Friday, January 20, 2012

Codependence and Mother Earth

I have a secret that I am about to share with the whole freaking Internet. I have no idea why I would use my hobby and my free time to share this secret, except that there is a part of me that hopes someone out there may commiserate or at least nod in some sort of recognition. Better yet, maybe my confession will be the necessary impetus to shift my behavior and alter my worldview.

Before I let my secret out, I have a few caveats.

1. I am grateful for Mother Earth and all she has done for me.

2. While I am by no means an "outdoorsy" person, I do appreciate the unspoiled beauty of our national parks and I do treasure fresh air, and open spaces, both urban and rural.

3. I believe in global warming, and I believe that as a planet we should probably all get pretty serious about how we treat all of our natural resources.

4. I am generally very liberal politically.

5. I spent some time back in 2010 trying to convince Jeff that we should use cloth diapers for Simon, but I withdrew my petition when I searched my heart (and my history) for evidence that I had the environmental chops to undertake the commitment to cloth diapers. (Though I swear if I have a third child, I will do cloth diapers, but that is, in part, because the diaper covers come in some really cute patterns.)

6. I am honestly working on reducing my consumption of material goods.


In light of the foregoing caveats, I still have an inexplicable burning desire to say that I hate recycling. It's awful to say. It's awful that I really mean it. But I do. I have sort of always thought that it was simple laziness on my part, which is pretty damning considering that recycling is generally not that difficult. Haven't I done much harder things on a daily basis? Yes, though none come readily to mind.

I have tried everything to embrace recycling in a deep and meaningful way. The click of my whole being positioning for the commitment eludes me. My efforts in this area have been sporadic and willy nilly at best. And that's part of the problem. I now have a trail of failed promises and motivations littering my path. For example, sometimes I try to think about the state of the planet and what I want for Sadie and Simon and their kids. Do I want them to all have to picnic on top of disposable diapers? No. Do I want the taste of a delicious, tree-ripe apple to cost them a week's salary? No. Do I want them to have to wear those oxygen mask thingys to bed because the air is so polluted they all suffer from chronic asthma? No.

Of course not. What is probably obvious from this line of thinking is that I don't really know much about science. I don't understand how it all works, and frankly, it feels too damn late to learn. I was busy learning about the rule against perpetuities and the mailbox rule to also take science classes at night. (Ok, I never did learn the rule against perpetuities, but that sort of suggests that taking on science would have been a bad idea.)

I imagine that one does not have to be a scientist to understand why recycling is a good idea. The waste that my family alone generates does make me feel sick inside. Everyday. For goodness sake, I have two kids in diapers. Disposable diapers. And, while I am not the greatest about PROMPTLY changing those diapers, they still add up. Imagine how much worse my footprint would be if I changed those kids regularly?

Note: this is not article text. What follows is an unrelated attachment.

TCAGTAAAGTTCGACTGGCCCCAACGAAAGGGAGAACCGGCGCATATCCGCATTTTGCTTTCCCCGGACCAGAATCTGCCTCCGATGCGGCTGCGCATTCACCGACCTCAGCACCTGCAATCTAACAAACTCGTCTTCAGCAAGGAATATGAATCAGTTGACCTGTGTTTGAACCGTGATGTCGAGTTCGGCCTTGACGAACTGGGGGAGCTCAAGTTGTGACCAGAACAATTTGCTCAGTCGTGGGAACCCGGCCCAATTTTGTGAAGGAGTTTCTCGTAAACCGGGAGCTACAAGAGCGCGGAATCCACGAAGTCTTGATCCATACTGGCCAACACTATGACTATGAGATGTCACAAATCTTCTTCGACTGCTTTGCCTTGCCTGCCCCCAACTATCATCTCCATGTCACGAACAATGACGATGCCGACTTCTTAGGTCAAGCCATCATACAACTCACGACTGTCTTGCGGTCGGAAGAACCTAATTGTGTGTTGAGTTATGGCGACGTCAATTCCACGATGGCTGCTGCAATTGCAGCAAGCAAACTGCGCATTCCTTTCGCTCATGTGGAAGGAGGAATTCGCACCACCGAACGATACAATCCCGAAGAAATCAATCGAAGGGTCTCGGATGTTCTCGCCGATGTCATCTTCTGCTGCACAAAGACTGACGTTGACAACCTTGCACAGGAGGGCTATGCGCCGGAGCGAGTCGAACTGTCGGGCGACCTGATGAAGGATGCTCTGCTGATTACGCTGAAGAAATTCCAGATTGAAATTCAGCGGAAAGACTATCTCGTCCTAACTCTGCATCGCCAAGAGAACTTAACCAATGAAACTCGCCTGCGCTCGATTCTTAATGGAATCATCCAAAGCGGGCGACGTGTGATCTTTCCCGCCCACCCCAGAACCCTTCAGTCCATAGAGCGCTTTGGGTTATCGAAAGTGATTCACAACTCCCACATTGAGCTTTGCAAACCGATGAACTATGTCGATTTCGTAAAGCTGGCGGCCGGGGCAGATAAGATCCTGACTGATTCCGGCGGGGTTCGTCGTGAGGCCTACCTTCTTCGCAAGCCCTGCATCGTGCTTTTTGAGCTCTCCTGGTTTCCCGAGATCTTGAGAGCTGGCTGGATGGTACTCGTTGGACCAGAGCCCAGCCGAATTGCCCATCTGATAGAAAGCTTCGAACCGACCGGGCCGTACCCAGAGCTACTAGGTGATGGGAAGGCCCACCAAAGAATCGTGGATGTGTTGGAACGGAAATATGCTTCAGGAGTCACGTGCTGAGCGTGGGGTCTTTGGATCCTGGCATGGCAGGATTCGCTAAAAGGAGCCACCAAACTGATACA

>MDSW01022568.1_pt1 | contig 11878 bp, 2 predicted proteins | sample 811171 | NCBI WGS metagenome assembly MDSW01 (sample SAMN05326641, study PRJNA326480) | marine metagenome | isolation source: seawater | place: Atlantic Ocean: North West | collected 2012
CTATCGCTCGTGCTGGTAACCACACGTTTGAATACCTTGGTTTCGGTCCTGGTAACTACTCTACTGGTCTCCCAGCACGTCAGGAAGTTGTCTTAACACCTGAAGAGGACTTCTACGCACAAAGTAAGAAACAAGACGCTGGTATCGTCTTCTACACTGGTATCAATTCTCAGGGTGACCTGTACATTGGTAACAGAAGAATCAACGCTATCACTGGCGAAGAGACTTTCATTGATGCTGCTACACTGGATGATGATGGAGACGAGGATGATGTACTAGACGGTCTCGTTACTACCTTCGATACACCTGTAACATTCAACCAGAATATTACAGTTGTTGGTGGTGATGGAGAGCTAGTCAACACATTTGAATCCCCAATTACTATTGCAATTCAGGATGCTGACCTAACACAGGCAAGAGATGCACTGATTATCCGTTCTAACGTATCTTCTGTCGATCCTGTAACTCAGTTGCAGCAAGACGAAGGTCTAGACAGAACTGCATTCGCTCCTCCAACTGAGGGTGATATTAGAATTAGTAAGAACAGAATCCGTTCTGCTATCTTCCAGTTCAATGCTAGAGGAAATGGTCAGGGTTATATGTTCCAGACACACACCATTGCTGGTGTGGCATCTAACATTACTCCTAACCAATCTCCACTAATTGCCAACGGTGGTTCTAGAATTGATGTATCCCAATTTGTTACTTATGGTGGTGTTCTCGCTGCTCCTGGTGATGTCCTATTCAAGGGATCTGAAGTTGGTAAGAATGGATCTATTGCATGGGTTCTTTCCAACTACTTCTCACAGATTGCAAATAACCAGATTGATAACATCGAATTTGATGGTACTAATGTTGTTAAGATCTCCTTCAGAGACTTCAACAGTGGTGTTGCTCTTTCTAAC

When I think about the waste and the state of the planet two things happen to me. First, I get so overwhelmed and so shame-filled about all the packaging and paper sitting in my bathroom wastebasket alone that I want to give up altogether. I feel responsible. And guess what happens next? Yep, if I am responsible for the whole damn planet, that forget it, get out your handbasket and meet me in hell. I have never been much for this so-called "gray area" that people talk about, so I can't imagine that putting my card board in one trash can would do any good for anyone while my other trash can is full of non-recyclables. Then I feel shame because I have anything in my non-recyclable trash can. What kind of person who cares about the planet would buy something that isn't recyclable?

These internal, secret debates came to a head in November when a friend and I shared a conversation about recycling. It went something like this: "Christie, you would be the perfect person if you would only recycle."

It was one of those crystallizing moments that I was grateful for. She is right! I should get it together and recycle. How hard can this be? We have two Simple Human trash cans. Jeff and I made a commitment in the car on the way home from the dinner where that conversation took place. I was initially frustrated because I was never sure what could be recycled. Jeff printed out a chart from the City of Chicago website. Right outside my garage there is a blue trash can that the City gave us to help make this as easy as possible. What more do I want? Someone to come and go through my trash and sort it for me? (Actually, yes, but it's not in the budget this year.)

It started to work. I was getting the hang of it. I felt proud and happy when I would find myself pausing at the trash can: the banana peel in the can on the left, the empty cereal box on the right.

"Look at me! I am recycling! I am a friend of Mother Earth! I am not as lazy as I thought! I care! The National Parks will live forever! Where can I get a worm composting bin?"

Nothing like a little internal self-dialogue to cheer me forth.